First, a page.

Samitha’s case: An eyeopener on citizens’ rights - EDITORIAL

5 March 2015 03:45 am - 0     - {{hitsCtrl.values.hits}}

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The Colombo District Court order to the BMICH to pay Rs.187 million with legal interest to Dr. Samitha Samanmalee, who was paralysed after a marquee at the BMICH premises collapsed on her in 2008 when she was a medical student, was no doubt a landmark judgment.

It becomes a landmark judgment not because of the magnitude of the compensation awarded to the victim but rather, it gains significance by its strong precedence to the recognition of the citizens’ rights for which do not fight.

Rights are violated everywhere, at homes, in schools, workplaces, buses, trains, police stations and even in hospitals on a daily basis. In most cases passive tolerance has been the response of the victims to these violations. Victims feel the injustice, but in most cases do not feel it a contravention of their rights.

For instance, buses unbearably prolong their stay at halting places holding passengers hostage, but rarely do passengers protest. The normal response has been to let the passenger sitting or standing next to him or her know their frustration with a whisper or a murmur. Only once -- some ten years ago -- a bus passenger who had booked a seat in a bus and found that the bus had left when he reached the terminal had successfully challenged it through a law suit and the bus company had to pay him a million rupees as compensation.

There have been instances where patients have died or lost their limbs or been left disabled due to the negligence of doctors at private as well as government hospitals. For instance, the media reported several years ago that the left leg of a woman had been amputated instead of her right leg which had an infected wound. But we never heard of justice being meted out to her, nor had she fought for her rights.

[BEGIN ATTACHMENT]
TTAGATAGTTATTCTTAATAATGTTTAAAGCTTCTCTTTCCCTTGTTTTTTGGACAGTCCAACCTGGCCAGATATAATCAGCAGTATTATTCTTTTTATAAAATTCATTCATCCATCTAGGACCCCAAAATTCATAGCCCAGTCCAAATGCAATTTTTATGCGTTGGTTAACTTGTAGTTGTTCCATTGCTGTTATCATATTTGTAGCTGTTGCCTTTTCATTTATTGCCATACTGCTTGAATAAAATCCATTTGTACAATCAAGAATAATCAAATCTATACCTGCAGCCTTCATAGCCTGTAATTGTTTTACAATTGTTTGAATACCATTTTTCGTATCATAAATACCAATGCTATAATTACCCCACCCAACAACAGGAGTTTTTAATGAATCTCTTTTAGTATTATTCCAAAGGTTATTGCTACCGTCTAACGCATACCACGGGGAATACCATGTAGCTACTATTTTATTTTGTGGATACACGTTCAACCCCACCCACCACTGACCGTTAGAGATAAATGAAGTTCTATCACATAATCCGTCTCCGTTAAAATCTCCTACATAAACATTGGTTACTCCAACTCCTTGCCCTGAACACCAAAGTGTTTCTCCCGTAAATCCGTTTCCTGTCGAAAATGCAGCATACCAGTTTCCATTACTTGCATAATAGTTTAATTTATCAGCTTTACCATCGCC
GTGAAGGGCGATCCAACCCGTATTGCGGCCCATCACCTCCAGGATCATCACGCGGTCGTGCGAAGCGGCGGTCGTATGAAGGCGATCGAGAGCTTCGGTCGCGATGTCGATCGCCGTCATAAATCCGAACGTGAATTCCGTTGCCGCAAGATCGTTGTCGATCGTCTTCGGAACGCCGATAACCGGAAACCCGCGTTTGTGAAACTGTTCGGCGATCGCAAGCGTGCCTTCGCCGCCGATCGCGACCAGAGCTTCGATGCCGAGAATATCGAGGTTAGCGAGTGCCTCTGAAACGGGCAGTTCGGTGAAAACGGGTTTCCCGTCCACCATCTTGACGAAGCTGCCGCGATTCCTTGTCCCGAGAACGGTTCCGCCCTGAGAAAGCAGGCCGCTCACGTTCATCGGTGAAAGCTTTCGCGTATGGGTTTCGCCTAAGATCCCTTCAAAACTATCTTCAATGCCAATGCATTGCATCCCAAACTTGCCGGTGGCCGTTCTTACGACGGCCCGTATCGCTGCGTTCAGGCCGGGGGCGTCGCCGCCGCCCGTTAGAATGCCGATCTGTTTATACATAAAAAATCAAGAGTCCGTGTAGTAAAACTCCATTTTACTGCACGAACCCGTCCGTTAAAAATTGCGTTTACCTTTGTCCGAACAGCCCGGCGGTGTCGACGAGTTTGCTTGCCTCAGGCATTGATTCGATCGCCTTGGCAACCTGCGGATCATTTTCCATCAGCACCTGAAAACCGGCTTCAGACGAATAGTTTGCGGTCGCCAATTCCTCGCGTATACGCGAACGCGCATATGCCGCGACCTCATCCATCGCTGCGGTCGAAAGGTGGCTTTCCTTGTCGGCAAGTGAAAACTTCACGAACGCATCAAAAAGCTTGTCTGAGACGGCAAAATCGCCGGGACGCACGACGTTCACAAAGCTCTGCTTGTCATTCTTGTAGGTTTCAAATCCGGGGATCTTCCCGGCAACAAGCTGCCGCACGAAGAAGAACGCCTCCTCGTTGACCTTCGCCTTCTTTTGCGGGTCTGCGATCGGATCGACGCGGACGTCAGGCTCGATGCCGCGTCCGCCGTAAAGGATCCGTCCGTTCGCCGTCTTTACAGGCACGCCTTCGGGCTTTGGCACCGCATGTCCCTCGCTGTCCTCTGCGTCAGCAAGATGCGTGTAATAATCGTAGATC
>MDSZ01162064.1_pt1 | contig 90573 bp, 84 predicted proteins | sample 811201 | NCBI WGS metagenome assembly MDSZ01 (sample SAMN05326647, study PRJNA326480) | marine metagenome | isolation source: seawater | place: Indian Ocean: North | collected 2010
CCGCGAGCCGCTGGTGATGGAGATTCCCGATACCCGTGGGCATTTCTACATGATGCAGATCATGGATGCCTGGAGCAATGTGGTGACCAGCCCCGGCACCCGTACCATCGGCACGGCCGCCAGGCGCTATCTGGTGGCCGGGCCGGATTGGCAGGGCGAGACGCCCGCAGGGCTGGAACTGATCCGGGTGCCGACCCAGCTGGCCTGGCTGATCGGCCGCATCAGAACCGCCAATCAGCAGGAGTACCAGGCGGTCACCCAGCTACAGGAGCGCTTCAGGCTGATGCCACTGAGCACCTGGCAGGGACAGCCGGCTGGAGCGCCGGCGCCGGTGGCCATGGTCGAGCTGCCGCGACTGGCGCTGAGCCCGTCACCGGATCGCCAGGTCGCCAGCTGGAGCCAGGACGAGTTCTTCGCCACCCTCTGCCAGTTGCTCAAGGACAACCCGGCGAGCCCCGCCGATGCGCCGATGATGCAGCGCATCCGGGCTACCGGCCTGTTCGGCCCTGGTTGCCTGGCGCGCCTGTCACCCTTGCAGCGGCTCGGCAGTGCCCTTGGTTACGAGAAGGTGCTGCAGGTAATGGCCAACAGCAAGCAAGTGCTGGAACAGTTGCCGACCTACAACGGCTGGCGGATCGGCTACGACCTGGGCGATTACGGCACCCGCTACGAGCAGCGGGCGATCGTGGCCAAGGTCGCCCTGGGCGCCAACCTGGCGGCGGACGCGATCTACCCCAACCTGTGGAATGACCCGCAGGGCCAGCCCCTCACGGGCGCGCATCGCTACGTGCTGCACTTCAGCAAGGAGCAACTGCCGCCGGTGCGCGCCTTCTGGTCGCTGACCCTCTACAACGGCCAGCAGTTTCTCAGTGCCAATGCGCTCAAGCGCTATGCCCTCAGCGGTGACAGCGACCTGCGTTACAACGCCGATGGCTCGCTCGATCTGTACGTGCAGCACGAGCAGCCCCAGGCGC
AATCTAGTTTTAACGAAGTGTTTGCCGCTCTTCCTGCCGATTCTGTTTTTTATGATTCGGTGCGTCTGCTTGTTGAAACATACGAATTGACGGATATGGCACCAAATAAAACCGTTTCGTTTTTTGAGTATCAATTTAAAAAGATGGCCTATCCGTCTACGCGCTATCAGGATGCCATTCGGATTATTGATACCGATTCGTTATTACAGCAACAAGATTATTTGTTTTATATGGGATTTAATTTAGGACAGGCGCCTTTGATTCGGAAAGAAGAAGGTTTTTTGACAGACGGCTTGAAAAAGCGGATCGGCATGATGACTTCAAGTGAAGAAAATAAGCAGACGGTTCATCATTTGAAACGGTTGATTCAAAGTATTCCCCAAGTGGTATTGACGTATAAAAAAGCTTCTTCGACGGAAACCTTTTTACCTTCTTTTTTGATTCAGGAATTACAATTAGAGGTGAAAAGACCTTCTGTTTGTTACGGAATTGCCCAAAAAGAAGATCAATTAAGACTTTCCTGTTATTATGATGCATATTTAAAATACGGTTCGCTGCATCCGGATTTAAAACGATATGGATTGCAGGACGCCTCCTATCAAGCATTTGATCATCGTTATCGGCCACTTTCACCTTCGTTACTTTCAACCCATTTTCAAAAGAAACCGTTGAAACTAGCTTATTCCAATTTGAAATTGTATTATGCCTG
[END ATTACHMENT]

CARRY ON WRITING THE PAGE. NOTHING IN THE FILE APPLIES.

The negligence in Samitha’s case had been far remoter than that of the amputation case, but the woman was left high and dry due to the lack of support to her by the community in finding redress.

Samitha was paralysed after the marquee erected by a third party for the Deyata Kirula exhibition collapsed on her in 2008. The damages were ordered to be paid not by the third party that erected the marquee, but by the BMICH on the grounds that the BMICH administration was liable to provide a ‘safe environment’ and owed a ‘duty of care’ to visitors to the premises.

This ruling is applicable to the incident where a passenger was killed when the footboard of a compartment of a moving train suddenly collapsed a few years ago. In a similar incident a small girl was killed some time ago when the rotten floor of the school van she was travelling in suddenly sank.The community never supported these victims as in the case of Dr. Samitha and the incidents were only tragic reminiscences for the families of the victims.The aspect of right of the victim was totally ignored by the community as well as the victims’ poor families in those cases.

It goes without saying that the lack of awareness on the part of society as a whole and its members as individuals about their rights is the main reason for the lackadaisical attitude towards the fight for our rights. It is pathetic to note that rulers in the recent past apparently did not like to see a society with awareness of their rights. Several IGOs had to conceal their topics when they conducted workshops for journalists on rights last year, and several such workshops were disrupted by the politically motivated mobs.

The judgment on Samitha’s case calls on civil society organisations to resume their initiatives to educate society on the rights of its members. It also encourages the community to support victims of human rights violations to fight for their rights.
 

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